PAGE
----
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Category: Economy | By SDR, 13-Dec-2019 | Viewed 412  Comments 0 | Source Mel Wilson

Economic Development and the Sustainable Development Goals

By Mel Wilson, PhD
Mel Wilson - nGens

Whether talking about a country, a region or a local community, the concept of economic development is generally defined as intentional improvements in the economic well-being and quality of life of people. 

Economic development is a much broader concept than economic growth. Economic growth relates primarily to quantitative changes in employment and productivity as measured with economic metrics such as employment levels, trade statistics, and GDP. Economic development includes economic growth, but it also includes factors that affect the well-being of the people, such as food security, health care, education, and respect for basic human rights, to name just a few and is typically measured using performance indicators such as poverty rates, literacy rates, vaccination rates, access to electricity, life expectancy, and so on. 

Some countries/regions/communities struggle to achieve their economic development goals simply because they lack the fundamental ability and infrastructure to do so.  Stalled or negative economic growth, food insecurity, energy insecurity, organized crime, military conflicts and government corruption can all derail even the best development programs. Getting economic development back on track often requires the involvement of external parties, including intergovernmental organizations such as the United Nations, development finance institutions, trade partners, and humanitarian service organizations such as Rotary.

Enter the Sustainable Development Goals (SDGs)
Mel Wilson - nGens

The SDGs were adopted by 193 member countries as part of UN Resolution 70/1 called "Transforming our World: the 2030 Agenda for Sustainable Development" on 25 September 2015. The SDGs comprise 17 goals and 169 targets designed to promote an integrated and sustainable approach to economic, social and environmental development. 

The 2030 Agenda and the SDGs represent a major strategic shift in international development in that they recognize that the public, private and voluntary sectors have complementary roles to play in addressing societal issues such as poverty and supporting inclusive and sustainable growth. The authors of the SDGs recognized that while governments are ultimately responsible for achieving the Goals, the private and voluntary sectors are major drivers of job creation, productivity, social and technological innovation, and financial investment.  Without their involvement and collaboration, the SDGs will not be achieved.

Aligning with or fully integrating the SDGs into economic development programs and policies makes sense for many reasons, including:
1) The SDGs address the common social, economic and environmental challenges relevant to all countries, but which developing countries in particular struggle with. 
2) The SDGs are interconnected, so action on one SDG automatically contributes to progress on other SDGs. This is a far more efficient and effective way of directing resources than having siloed programs and goals.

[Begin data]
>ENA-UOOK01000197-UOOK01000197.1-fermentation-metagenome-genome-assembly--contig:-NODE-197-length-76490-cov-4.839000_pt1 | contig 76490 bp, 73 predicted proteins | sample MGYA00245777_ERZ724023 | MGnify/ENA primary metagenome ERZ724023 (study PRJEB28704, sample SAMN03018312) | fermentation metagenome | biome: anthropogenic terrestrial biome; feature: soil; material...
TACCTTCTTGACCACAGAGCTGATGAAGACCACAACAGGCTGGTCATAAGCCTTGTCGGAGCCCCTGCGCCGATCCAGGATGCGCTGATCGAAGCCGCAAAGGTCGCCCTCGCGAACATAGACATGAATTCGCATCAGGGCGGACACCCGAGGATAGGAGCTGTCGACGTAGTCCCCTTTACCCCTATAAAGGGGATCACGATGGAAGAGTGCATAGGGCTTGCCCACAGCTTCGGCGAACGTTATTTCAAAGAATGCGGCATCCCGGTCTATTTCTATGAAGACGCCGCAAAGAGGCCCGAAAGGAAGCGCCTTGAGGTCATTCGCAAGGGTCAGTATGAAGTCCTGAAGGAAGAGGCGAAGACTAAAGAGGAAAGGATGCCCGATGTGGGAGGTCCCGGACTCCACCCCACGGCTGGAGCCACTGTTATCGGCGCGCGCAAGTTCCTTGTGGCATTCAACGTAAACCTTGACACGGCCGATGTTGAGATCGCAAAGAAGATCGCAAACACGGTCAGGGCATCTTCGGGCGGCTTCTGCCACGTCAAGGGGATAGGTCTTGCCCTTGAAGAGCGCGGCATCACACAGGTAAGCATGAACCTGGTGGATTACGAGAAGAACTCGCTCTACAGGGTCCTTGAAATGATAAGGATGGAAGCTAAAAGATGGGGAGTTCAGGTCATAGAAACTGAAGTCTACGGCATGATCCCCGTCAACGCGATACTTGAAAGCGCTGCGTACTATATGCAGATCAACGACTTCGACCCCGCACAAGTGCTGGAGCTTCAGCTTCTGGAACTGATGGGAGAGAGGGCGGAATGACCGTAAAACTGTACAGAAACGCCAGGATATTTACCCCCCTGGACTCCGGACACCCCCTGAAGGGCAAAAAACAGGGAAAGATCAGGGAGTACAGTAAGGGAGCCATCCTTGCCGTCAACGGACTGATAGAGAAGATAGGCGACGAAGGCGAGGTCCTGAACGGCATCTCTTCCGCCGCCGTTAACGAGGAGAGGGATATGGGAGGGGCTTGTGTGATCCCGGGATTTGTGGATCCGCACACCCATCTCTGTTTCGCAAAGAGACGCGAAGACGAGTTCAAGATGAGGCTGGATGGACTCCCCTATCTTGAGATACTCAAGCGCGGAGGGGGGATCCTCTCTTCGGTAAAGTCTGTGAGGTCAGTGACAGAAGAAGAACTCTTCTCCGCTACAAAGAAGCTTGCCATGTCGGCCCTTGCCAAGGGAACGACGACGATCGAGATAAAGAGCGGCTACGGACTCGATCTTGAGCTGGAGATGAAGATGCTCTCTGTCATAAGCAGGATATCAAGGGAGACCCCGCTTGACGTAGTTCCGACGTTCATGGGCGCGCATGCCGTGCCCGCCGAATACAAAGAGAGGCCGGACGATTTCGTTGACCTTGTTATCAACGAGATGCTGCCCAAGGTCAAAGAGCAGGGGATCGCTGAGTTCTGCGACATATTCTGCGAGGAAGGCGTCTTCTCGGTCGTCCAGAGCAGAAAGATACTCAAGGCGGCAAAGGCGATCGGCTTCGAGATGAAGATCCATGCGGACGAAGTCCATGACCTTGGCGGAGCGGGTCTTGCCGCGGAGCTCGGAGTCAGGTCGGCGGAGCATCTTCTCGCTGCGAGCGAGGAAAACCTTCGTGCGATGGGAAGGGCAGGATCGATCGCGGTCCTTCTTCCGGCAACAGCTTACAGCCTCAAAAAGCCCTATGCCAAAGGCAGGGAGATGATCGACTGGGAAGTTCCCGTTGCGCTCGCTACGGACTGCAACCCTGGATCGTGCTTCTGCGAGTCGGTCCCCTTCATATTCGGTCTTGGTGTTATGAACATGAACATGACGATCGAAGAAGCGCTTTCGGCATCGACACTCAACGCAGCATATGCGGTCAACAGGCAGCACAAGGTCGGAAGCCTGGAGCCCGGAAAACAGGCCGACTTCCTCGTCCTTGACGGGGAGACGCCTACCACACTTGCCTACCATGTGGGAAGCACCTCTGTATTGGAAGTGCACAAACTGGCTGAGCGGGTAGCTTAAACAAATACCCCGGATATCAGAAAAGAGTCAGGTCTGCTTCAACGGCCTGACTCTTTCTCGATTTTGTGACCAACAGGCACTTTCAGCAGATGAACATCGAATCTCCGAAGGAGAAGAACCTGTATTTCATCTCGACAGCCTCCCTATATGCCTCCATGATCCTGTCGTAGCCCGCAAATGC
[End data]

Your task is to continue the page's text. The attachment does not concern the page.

3) The SDGs promote and facilitate partnerships within and across sectors. This is more effective and efficient than having the different sectors competing for limited resources and working at cross-purposes.   
4) The SDGs provide a common framework and vocabulary, ensuring clear and effective communication between organizations and stakeholders.   
5) The UN, along with many countries, development organizations, foundations, and even commercial financial institutions have set up funding mechanisms to financially support SDG-related initiatives. 

What will successful SDG-based economies look like? They will be economies that have the following features "baked-in" as they develop:
> Policies and programs that ensure basic amenities and public services are available to every person, regardless of gender and sexual orientation, race, ethnicity, religion, economic status, and physical ability ("no one left behind").
> Demonstrably lower rates of poverty, hunger, malnutrition and illiteracy. 
> Sustainable cities, infrastructure and industries that succeed not only economically but also on environmental and social terms. 
> Responsible and efficient production, consumption and end-of-life treatment of natural resources and goods. 
> Robust and reliable institutions that reflect the values of the citizens, respect human rights, and are resistant to abuse and corruption. 

It is encouraging to see governments, companies, and service organizations such as Rotary International demonstrate their support for the SDGs by integrating them into their economic development strategies and programs. With barely a decade left until 2030, it is important that all parties maintain their focus on the SDGs as they help develop healthy, sustainable economies that ensure no one is left behind. 

Mel Wilson

Mel Wilson is founder and President of nGens Sustainability, a non-profit sustainability consultancy based in Calgary, Alberta. He is also President of MJ Wilson & Associates Inc., and a former partner with PricewaterhouseCoopers Canada where he led the firm's Sustainable Business Solutions practice. 
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